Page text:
What I *Really* Want for Christmas

It’s late and I can’t sleep. Having just survived The Great Puke Apocalypse of 2013, I’m worried about the next few days. How am I going to make it through the rounds of holiday festivities and a week-long visit from my mother-in-law? I don’t feel prepared. I’m behind on everything, and the house…oh the house.

I’ve been working lately on trying to recognize and name my needs. I need a tidy house. This is hard to admit, because some part of my brain scoffs loudly and says that when you become a parent you abdicate any right to non-sticky floors or clean (let alone folded) dish towels (that you can actually find because they are in a drawer instead of toddler-tucked in with the pots and pans or tupperware).

NOT our tree. This is a stock image (c) Ursula Klawitter/zefa/Corbis

NOT our tree. This is a stock image (c) Ursula Klawitter/zefa/Corbis

But…I know it is a need (rather than a nice-to-have) because of the small flame of fury that leaps in my belly when I notice week-old banana mush congealed to the arm of the high chair. I tell myself: this isn’t a health hazard. It’s just disgusting. LET IT GO. But oh that flame, oh that fury.

It is hard to be all ho-ho-ho and welcome-friends in this condition. Plus: PMS. Plus: did I mention…Puke Apocalypse? And the tree fell over? TWICE. Broken glass ornaments and a sopping wet area rug. Also, we are out of cat food.

All of that is just (kind of) funny. Here’s the hard part: I am actually not sure I can be a good parent in a messy house. It is akin to sleep deprivation. I am irritable, because I’m not getting what I need, and furious, because I resent the need in the first place. All these other wise mothers on the internet, they have messy houses, and they aren’t about to snap. What’s wrong with me?

Ok, but that’s an awfully judgmental question, right?

So maybe I can ask, with curiosity rather than shame, why? Why do I need a tidy house?

The answer came fast and just took my breath away.

To be loved.

Because if I am too messy, then I am not lovable. If I am messy, you will be mad and might hurt me.

I have proof of this, I do. So many memories, from childhood. (No, I’m not sharing, you’ll just have to trust me.)

But I’m not a child any more.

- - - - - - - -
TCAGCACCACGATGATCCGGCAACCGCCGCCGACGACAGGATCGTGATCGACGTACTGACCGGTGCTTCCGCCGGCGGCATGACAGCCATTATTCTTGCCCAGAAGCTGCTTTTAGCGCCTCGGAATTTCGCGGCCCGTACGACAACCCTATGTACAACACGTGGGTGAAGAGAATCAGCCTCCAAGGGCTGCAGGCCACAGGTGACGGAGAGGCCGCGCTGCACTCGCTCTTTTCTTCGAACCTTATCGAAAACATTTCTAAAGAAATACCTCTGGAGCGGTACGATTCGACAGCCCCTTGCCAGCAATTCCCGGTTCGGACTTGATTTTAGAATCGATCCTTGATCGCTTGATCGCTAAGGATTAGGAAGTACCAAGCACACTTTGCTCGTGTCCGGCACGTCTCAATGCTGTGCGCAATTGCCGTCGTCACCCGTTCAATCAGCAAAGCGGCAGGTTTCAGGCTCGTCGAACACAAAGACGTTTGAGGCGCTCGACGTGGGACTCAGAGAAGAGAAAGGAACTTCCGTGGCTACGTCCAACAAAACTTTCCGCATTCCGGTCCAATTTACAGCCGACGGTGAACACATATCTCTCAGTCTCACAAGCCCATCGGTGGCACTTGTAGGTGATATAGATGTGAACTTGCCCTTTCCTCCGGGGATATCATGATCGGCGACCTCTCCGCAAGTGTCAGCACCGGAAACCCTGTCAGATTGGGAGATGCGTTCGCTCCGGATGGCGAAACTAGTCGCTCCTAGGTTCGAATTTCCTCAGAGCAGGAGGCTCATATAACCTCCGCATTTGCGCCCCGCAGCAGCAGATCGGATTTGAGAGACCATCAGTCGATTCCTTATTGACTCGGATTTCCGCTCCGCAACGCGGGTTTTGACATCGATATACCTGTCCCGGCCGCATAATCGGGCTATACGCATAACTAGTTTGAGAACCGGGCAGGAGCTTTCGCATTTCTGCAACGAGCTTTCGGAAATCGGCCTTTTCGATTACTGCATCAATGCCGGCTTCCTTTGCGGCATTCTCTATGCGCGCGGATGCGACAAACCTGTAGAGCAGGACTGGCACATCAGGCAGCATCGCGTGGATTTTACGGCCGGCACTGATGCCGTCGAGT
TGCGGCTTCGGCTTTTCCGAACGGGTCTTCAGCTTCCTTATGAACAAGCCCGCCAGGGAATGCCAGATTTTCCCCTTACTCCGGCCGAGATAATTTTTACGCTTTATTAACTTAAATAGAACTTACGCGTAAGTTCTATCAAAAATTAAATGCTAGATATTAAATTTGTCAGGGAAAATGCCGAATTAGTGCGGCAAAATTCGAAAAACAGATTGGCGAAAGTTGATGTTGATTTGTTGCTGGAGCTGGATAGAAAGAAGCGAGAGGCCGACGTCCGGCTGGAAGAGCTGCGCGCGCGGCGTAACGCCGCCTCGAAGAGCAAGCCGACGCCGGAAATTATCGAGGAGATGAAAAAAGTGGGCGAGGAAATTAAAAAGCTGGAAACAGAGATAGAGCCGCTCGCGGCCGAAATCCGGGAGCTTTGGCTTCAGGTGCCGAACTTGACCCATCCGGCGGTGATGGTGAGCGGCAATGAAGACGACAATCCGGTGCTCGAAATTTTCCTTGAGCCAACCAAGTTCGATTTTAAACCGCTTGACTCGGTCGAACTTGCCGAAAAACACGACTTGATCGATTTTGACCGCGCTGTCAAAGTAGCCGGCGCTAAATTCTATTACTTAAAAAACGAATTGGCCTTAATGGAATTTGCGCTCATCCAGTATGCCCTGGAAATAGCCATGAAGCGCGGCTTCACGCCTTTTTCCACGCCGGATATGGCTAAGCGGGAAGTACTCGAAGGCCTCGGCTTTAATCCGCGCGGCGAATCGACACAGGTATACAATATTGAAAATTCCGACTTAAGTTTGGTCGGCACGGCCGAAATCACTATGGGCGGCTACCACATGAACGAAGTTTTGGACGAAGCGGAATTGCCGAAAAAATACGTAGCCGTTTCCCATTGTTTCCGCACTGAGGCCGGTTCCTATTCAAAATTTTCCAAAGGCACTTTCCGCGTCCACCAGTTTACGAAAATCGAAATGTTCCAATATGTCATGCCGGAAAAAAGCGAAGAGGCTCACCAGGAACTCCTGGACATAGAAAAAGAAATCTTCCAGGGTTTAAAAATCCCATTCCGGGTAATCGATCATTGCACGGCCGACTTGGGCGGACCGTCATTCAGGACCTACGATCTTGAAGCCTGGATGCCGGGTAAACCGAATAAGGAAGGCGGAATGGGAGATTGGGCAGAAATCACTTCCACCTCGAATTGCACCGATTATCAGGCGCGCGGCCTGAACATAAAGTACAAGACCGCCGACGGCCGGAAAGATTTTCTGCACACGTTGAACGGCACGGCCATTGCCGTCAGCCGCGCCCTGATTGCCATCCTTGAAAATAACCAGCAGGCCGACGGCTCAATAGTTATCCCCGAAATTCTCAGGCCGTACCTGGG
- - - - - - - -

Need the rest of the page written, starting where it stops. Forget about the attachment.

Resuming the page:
The people in my life now – my wife, close friends, my sister – they don’t care how messy or disgusting my house might be. I know this because they say so, and they act so.

So it suddenly occurs to me that there might be a different way, a new way, that I might help myself survive the week ahead. Instead of making detailed lists, breaking my back to clean, and then feeling guilty because I neglect my daughter in choosing mopping over cookie baking and storytime, I could experiment with telling myself: Elizabeth, your house is a mess AND you are lovable.

In fact, you are messy and lovable.
You talk a lot and are lovable.
You obsess over details and are lovable.
You sing off-key and are lovable.
You ___________ and are lovable.

I just practiced saying these things out loud, and it feels really different…in a good way.

In fact, it feels a little like a miracle, like an incredible gift I just gave myself. Maybe THIS is what that whole return-of-the-light-holiday-magic-God-come-to-earth-thing is all about. Loving and being loved. Just as we are. Just as we — this minute, right now, without any clean-up — are. Lovable. Loved.

Oh I hope so.


How are you lovable? Tell me!

Learning to Relax to Keep from Losing my Cool

Photo by Squid Larkin

Photo by Squid Larkin

When I was single and lived alone on the mountain, I used to walk in the forest at Wildwood. Mid-way through the walk, an impossibly tall pine tree would call out to me, and I would collapse against it and cry. Long, gulping, releasing tears. I felt cleaner, lighter, freer afterwards.

Today I had almost the same experience. But I was in my bedroom. In my jeans and pajama top. My daughter and wife in the kitchen nearby. Discussions about snack: blueberries and string cheese. Loud toddler demands for more. A cat snoring heavily on my arm.

And me?

I was….meditating. No, REALLY!

This woman, at the Peaceful Parent Institute, has this meditation track. On it, she plays the Celtic harp and says things softly in her New Zealand accent. Things about releasing, relaxing, shaking loose. Being at peace. Being safe. All being well.

I am NOT a meditator. I do not meditate. At least, not well.